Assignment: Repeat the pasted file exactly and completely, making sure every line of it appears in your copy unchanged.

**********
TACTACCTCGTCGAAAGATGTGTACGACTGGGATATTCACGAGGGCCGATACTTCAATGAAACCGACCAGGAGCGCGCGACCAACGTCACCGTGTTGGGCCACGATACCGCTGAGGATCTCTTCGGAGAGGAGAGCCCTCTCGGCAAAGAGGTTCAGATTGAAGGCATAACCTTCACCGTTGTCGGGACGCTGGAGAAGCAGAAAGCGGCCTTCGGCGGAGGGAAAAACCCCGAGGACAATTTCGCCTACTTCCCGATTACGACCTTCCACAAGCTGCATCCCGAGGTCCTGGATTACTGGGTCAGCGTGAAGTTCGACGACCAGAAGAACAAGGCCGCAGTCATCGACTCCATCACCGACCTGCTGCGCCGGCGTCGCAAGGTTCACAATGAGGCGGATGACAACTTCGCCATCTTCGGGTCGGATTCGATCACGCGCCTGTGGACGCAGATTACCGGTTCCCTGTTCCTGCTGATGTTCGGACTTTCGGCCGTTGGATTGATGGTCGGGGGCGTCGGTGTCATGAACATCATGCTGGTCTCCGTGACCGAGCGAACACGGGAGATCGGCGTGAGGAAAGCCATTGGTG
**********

TACTACCTCGTCGAAAGATGTGTACGACTGGGATATTCACGAGGGCCGATACTTCAATGAAACCGACCAGGAGCGCGCGACCAACGTCACCGTGTTGGGCCACGATACCGCTGAGGATCTCTTCGGAGAGGAGAGCCCTCTCGGCAAAGAGGTTCAGATTGAAGGCATAACCTTCACCGTTGTCGGGACGCTGGAGAAGCAGAAAGCGGCCTTCGGCGGAGGGAAAAACCCCGAGGACAATTTCGCCTACTTCCCGATTACGACCTTCCACAAGCTGCATCCCGAGGTCCTGGATTACTGGGTCAGCGTGAAGTTCGACGACCAGAAGAACAAGGCCGCAGTCATCGACTCCATCACCGACCTGCTGCGCCGGCGTCGCAAGGTTCACAATGAGGCGGATGACAACTTCGCCATCTTCGGGTCGGATTCGATCACGCGCCTGTGGACGCAGATTACCGGTTCCCTGTTCCTGCTGATGTTCGGACTTTCGGCCGTTGGATTGATGGTCGGGGGCGTCGGTGTCATGAACATCATGCTGGTCTCCGTGACCGAGCGAACACGGGAGATCGGCGTGAGGAAAGCCATTGGTG